Broke LA

Do you like music? Art? Food? Comedy? What about puppies? The one-day Broke LA festival, formerly known as “Brokechella” offered all of the above. Taking place during the Coachella Weekend #2, the first “Brokechella” event was hosted 6 years ago in service to showcasing a sea of local bands at a non-Coachella price. This year was my first time attending Broke LA, and for the $20 admission, it totally over-delivered.

The venue, Imperial Art Studios, located in the Arts District just east of Downtown Los Angeles offered ample space to accommodate an intimate yet large scale festival. I arrived about an hour after the doors opened, and was pleasantly greeted with no lines, friendly volunteer staff, a free drink ticket (as promised to the first 500 attendees), and a couple of boxes of Pocky…yeah, the delightful Japanese snack.

Since there were only three bands in the lineup that I was familiar with, Vinyl Williams, DWNTWN, and Alina Bea, I was looking forward to walking around aimlessly to hit all four of the spaced out stages. The outdoor main “Cartel” stage featured various rock bands—it was here where I stayed and enjoyed the music the most. Some of my favorite acts appearing on that stage included the female fronted, The XX inspired electro-pop group, Yassou, and the energetic Indie-pop band DWNTWN. From the shoegaze noise-rock Tennis System to the demonic electronic performance inducing a keyboard-shattering exit off stage, many genres were showcased just at the outdoor Cartel stage.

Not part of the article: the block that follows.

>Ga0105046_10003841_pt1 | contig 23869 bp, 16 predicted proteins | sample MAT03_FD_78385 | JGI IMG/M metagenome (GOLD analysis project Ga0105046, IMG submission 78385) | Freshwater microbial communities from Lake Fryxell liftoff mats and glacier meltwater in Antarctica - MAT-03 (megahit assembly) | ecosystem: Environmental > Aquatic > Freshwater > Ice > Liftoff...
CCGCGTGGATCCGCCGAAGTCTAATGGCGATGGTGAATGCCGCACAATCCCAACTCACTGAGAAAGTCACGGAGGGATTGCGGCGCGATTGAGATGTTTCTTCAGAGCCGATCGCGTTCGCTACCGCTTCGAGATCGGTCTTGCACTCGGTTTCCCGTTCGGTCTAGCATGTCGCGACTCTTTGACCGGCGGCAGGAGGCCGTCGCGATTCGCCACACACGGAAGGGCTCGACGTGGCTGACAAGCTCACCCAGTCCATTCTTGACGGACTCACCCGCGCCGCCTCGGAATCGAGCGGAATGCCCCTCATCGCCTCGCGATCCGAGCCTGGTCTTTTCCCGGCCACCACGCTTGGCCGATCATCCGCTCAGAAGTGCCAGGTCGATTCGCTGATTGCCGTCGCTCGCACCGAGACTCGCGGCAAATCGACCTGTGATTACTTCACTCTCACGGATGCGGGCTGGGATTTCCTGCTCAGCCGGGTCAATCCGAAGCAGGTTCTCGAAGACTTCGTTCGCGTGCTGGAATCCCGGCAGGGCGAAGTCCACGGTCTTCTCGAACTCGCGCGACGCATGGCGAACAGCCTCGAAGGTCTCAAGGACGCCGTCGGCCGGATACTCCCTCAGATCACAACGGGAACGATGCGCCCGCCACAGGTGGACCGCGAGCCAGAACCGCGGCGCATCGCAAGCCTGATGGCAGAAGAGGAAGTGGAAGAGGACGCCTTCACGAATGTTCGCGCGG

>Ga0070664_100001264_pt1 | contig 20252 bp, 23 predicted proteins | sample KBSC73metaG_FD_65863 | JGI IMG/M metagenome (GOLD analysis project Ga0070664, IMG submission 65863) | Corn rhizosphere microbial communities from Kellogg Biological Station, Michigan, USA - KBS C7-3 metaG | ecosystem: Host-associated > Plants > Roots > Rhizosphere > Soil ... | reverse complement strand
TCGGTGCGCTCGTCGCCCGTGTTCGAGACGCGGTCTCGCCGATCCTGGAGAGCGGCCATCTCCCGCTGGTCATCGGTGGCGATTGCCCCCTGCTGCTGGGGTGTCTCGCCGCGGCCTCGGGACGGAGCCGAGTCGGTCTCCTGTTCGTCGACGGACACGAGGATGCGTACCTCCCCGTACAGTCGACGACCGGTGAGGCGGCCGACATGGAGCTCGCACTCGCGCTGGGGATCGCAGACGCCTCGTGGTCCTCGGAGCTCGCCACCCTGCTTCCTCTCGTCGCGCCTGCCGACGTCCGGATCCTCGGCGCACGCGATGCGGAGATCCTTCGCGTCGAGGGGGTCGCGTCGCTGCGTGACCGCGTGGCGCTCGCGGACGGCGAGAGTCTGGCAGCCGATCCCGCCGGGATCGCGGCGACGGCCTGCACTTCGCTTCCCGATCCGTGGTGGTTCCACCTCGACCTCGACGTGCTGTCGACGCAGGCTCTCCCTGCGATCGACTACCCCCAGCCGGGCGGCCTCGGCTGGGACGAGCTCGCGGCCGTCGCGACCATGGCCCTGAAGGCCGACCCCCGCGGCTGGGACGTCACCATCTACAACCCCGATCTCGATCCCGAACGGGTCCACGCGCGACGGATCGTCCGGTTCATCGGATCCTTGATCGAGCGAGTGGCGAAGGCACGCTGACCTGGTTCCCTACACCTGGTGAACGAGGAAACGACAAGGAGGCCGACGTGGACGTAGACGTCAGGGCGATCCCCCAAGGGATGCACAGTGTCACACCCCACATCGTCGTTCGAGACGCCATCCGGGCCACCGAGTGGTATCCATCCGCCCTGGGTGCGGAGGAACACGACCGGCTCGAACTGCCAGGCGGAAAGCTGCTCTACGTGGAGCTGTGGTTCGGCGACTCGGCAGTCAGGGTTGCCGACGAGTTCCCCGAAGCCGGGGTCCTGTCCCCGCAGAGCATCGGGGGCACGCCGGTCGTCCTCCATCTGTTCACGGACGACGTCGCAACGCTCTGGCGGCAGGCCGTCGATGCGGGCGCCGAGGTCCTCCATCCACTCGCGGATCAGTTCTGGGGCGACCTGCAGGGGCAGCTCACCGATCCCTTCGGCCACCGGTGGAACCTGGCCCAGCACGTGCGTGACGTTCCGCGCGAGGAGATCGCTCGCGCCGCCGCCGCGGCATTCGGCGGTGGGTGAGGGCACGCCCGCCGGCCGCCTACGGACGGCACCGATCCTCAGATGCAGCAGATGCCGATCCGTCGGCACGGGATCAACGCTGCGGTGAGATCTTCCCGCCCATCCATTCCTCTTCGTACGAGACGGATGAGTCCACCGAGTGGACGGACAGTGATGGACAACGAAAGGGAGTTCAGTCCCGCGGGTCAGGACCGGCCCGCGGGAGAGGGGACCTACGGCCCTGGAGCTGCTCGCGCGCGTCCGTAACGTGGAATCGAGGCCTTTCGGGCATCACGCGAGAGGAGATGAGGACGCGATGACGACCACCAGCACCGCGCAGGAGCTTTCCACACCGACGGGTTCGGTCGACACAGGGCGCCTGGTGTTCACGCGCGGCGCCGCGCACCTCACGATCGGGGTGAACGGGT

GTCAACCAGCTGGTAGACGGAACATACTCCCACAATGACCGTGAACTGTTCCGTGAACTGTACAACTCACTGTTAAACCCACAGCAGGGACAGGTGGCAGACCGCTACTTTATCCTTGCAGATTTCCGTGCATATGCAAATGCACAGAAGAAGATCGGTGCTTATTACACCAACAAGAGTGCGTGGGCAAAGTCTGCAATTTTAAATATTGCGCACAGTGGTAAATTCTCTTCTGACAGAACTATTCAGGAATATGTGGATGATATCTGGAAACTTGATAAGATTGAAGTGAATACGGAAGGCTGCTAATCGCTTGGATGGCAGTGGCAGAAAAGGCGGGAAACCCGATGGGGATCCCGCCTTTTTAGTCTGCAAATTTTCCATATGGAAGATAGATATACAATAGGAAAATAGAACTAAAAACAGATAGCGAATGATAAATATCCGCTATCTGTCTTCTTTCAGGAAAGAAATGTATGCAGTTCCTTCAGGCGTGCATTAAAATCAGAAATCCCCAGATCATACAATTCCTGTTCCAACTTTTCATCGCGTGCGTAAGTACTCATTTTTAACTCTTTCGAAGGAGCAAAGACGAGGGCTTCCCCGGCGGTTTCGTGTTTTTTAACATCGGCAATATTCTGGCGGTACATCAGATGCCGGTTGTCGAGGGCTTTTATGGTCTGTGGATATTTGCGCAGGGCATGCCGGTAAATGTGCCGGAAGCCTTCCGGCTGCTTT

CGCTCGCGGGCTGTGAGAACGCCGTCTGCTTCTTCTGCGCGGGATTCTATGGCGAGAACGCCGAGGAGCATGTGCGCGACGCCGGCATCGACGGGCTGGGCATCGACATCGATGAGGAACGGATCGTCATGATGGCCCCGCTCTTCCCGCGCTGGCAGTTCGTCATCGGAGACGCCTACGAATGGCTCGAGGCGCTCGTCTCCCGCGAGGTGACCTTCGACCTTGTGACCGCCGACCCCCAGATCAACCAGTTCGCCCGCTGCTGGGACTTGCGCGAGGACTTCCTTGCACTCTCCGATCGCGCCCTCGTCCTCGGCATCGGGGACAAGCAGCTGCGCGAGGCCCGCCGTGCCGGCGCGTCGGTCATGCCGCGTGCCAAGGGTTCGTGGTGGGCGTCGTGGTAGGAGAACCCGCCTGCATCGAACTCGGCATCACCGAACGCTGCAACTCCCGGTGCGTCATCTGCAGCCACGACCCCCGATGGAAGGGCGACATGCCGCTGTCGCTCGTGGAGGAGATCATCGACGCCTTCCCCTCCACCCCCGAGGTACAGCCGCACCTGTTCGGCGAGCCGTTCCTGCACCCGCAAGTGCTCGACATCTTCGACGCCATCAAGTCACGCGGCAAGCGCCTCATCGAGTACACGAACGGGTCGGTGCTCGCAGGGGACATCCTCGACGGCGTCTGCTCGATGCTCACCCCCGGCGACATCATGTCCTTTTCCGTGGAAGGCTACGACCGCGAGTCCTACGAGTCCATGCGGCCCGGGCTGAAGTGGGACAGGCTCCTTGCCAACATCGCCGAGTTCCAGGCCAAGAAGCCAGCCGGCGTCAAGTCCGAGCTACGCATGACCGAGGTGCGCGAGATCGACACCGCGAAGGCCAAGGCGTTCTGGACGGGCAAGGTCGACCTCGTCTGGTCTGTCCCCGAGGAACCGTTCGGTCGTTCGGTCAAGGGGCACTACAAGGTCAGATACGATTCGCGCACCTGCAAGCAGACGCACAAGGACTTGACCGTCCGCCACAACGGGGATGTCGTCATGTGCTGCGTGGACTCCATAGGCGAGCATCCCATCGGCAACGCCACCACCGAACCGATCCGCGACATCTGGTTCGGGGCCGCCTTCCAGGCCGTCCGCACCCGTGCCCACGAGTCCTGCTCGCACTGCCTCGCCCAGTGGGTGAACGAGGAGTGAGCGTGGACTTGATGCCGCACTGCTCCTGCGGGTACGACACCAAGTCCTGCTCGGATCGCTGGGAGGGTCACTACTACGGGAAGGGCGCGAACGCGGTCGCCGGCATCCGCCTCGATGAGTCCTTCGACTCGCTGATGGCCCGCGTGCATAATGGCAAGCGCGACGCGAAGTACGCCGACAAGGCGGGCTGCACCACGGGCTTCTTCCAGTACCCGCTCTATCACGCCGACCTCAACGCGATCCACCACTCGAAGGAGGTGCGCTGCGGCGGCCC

The indoor “Brownies and Lemonade” and “Shifty-Rhythms” stages offered EDM and Hip-Hop performances, respectively, and the far off “Cartel Indoor Stage” featured additional rock and eclectic bands.

In addition to the music, dog adoption agency, “Bark LA” offered puppies a new home, or just some love and attention. Food trucks were well represented as well, with big names like CoolHaus and Miche-Mobil on the lot.

Overall, the festival had a very welcoming, hippy-pyschedelic feel, as my friend and I enjoyed wandering through the neon art, scoping out the glitter table, and making new friends all the while finding new music to dive into.

Here’s a list of what “worked” in this festival:

  1. Space! No stage or one area ever felt too crowded. Unless you were waiting in line to hold a puppy or for a specific hip food truck, anything you desired could be acheived right away.
  2. The Vibe. Lots of friendly festival staff around, from open to close, and outgoing people as well.
  3. Activities! Pet a puppy, listen to music, look at art, take a free photo, there was no lack of activities and never did I once feel bored.
  4. Prices. $20 to get in, and only $5 for beers! With one free beer and some pocky thrown in there–what a steal!

And a couple of things that could improve the festival:

  1. Line-Up Displays. Post it up on the main stage, hand out a flyer, etc. There where times I had no idea who was playing, and if the band didn’t share their name, I was at a loss.
  2. Offer cider for the gluten intolerant 🙂

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